\int_u^\infty uf(u)\,du = \text{const}\cdot e^{-mu^2/2kT}.
\end{equation}

Now if we differentiate the integral with respect to $u$, we get the
thing that is inside the integral, i.e., the integrand (with a minus
sign, since $u$ is the lower limit), and if we differentiate the other
side, we get $u$ times the same exponential (and some constants). The
$u$’s cancel and we find
\begin{equation}
\label{Eq:I:40:7}
f(u)\,du = Ce^{-mu^2/2kT}\,du.
\end{equation}
We retain the $du$ on both sides as a reminder that it is a
*distribution*, and it tells what the proportion is for velocity
between $u$ and $u + du$.

The constant $C$ must be so determined that the integral is unity,
according to Eq. (40.5). Now we can
prove^{1} that
\begin{equation*}
\int_{-\infty}^\infty e^{-x^2}\,dx = \sqrt{\pi}.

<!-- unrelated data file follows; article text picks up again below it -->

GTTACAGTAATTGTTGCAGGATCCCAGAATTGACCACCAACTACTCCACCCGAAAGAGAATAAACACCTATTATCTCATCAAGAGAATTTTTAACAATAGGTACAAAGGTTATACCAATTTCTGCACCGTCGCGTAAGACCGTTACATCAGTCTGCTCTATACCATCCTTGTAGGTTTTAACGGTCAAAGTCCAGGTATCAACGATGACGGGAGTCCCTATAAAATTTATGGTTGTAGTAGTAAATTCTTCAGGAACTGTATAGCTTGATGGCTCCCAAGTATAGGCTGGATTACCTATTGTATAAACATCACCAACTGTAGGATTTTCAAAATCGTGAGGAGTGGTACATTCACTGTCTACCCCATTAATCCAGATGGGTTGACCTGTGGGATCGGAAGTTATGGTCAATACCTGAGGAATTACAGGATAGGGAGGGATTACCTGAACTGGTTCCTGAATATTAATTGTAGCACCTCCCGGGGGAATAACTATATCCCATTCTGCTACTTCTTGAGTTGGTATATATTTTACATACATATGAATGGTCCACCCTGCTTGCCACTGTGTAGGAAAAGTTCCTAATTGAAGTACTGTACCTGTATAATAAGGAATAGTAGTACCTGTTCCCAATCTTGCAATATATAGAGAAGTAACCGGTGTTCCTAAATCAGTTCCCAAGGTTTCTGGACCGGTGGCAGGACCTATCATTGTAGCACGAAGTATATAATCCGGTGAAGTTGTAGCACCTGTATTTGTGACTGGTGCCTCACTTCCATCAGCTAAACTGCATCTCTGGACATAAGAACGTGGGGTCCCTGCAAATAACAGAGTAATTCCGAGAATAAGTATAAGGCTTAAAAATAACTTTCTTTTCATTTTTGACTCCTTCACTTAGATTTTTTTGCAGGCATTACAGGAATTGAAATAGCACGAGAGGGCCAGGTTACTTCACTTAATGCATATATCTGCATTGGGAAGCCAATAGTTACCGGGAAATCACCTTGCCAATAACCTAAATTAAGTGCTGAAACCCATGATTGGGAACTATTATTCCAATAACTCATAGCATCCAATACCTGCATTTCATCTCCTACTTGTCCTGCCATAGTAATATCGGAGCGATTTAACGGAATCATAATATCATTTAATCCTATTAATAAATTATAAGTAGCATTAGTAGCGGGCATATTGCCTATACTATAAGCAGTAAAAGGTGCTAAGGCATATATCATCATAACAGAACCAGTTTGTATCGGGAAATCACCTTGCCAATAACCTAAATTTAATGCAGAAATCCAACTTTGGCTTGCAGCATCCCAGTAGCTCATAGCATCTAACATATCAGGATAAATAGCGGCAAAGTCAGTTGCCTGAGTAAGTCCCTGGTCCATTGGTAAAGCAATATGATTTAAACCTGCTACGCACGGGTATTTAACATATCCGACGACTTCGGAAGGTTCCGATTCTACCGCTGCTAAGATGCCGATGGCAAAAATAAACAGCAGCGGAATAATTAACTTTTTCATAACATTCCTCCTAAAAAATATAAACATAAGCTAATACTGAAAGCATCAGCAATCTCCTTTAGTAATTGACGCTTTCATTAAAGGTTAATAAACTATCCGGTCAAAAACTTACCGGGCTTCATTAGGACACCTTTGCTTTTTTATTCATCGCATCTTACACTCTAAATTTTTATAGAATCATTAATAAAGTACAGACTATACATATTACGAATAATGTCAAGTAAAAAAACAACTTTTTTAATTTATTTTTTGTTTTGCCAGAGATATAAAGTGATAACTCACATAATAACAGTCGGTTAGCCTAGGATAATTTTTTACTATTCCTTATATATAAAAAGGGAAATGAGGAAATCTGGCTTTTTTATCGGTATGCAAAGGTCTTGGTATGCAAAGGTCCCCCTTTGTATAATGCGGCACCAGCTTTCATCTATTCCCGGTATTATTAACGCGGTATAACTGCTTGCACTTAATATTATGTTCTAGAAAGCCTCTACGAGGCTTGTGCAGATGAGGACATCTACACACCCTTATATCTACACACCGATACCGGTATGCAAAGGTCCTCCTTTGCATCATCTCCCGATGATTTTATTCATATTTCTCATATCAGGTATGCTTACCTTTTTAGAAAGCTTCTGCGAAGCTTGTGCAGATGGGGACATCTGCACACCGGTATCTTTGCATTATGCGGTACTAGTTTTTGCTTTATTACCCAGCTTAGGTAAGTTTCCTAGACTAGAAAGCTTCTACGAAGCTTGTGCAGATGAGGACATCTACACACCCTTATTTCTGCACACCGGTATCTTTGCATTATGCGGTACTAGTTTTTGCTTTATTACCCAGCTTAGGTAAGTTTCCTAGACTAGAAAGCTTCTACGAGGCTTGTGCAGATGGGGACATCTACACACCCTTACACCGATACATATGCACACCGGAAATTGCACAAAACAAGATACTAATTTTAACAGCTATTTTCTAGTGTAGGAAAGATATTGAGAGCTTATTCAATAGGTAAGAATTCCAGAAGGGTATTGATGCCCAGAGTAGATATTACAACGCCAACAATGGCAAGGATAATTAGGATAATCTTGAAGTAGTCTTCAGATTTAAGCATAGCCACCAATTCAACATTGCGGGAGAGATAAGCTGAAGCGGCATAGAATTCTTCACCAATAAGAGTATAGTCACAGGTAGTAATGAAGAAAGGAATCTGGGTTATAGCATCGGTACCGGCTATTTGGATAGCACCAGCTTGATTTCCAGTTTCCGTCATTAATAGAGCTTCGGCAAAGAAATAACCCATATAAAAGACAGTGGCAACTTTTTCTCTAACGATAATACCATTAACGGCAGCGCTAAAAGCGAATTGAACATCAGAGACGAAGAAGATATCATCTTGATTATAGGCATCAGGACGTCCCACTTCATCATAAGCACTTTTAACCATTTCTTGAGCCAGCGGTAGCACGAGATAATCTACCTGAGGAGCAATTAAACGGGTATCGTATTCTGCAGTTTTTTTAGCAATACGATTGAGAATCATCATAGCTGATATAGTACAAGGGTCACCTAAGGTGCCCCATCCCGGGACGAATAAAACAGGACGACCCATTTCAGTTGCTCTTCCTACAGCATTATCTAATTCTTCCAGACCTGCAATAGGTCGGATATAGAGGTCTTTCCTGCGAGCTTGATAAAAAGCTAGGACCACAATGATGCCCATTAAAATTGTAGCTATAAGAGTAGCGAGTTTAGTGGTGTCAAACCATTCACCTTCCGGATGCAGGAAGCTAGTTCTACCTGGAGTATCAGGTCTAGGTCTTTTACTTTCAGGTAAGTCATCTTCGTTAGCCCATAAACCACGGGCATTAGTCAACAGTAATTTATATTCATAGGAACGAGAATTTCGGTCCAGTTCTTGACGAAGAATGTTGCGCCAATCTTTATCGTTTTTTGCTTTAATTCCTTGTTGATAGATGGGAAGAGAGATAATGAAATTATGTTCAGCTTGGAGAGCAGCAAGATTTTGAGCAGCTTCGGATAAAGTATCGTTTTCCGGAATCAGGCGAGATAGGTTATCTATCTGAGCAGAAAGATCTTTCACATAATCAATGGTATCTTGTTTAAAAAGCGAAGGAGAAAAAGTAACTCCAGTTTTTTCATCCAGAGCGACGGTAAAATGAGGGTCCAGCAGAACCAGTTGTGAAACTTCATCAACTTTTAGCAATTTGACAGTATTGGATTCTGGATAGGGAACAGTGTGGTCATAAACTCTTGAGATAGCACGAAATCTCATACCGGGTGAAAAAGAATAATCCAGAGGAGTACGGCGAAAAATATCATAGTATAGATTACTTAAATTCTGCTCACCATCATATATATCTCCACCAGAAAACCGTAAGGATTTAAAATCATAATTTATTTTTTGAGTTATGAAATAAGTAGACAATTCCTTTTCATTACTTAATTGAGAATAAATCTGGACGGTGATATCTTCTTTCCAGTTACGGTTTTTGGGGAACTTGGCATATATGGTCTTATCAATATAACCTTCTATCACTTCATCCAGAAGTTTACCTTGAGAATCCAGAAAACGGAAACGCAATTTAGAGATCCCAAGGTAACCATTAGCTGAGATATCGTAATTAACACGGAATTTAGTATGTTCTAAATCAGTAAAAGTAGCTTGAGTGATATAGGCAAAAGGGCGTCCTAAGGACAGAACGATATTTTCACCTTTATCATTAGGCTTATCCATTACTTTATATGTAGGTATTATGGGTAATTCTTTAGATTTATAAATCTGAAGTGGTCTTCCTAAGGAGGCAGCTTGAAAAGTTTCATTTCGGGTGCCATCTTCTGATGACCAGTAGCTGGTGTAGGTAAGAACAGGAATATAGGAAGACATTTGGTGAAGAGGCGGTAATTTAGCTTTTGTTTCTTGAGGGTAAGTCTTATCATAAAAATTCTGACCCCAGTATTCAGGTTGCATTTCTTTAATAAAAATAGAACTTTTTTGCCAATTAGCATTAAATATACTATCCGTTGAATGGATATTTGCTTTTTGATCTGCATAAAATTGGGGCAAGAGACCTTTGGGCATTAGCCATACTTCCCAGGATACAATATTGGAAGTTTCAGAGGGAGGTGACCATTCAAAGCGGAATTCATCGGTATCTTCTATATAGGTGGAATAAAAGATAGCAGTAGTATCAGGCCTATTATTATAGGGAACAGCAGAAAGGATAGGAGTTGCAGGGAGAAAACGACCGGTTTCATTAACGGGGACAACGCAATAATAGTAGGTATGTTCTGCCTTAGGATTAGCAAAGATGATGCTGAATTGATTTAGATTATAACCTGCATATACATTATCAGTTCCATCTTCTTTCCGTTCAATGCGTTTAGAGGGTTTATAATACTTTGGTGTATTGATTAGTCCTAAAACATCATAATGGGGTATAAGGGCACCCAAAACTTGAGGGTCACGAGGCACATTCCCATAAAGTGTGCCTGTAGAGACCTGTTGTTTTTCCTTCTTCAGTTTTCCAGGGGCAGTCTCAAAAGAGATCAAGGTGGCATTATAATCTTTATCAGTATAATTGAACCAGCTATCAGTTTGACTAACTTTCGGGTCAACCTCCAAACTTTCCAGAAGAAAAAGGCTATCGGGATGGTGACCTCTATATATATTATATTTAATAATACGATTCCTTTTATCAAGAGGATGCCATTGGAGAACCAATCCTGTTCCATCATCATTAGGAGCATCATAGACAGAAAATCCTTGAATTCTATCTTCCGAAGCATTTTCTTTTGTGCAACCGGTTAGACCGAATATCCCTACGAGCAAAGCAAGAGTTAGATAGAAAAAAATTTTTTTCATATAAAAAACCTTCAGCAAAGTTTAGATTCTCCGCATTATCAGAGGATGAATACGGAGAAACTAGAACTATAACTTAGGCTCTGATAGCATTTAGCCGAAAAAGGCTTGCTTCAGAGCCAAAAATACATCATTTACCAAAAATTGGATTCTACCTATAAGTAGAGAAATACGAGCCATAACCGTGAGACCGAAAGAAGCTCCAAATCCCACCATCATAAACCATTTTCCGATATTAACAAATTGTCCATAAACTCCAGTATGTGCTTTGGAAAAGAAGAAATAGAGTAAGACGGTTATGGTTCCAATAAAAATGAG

\end{equation*}
Using this fact, it is easy to find that $C = \sqrt{m/2\pi kT}$.

Since velocity and momentum are proportional, we may say that the distribution of momenta is also proportional to $e^{-\text{K.E.}/kT}$ per unit momentum range. It turns out that this theorem is true in relativity too, if it is in terms of momentum, while if it is in velocity it is not, so it is best to learn it in momentum instead of in velocity: \begin{equation} \label{Eq:I:40:8} f(p)\,dp = Ce^{-\text{K.E.}/kT}\,dp. \end{equation} So we find that the probabilities of different conditions of energy, kinetic and potential, are both given by $e^{-\text{energy}/kT}$, a very easy thing to remember and a rather beautiful proposition.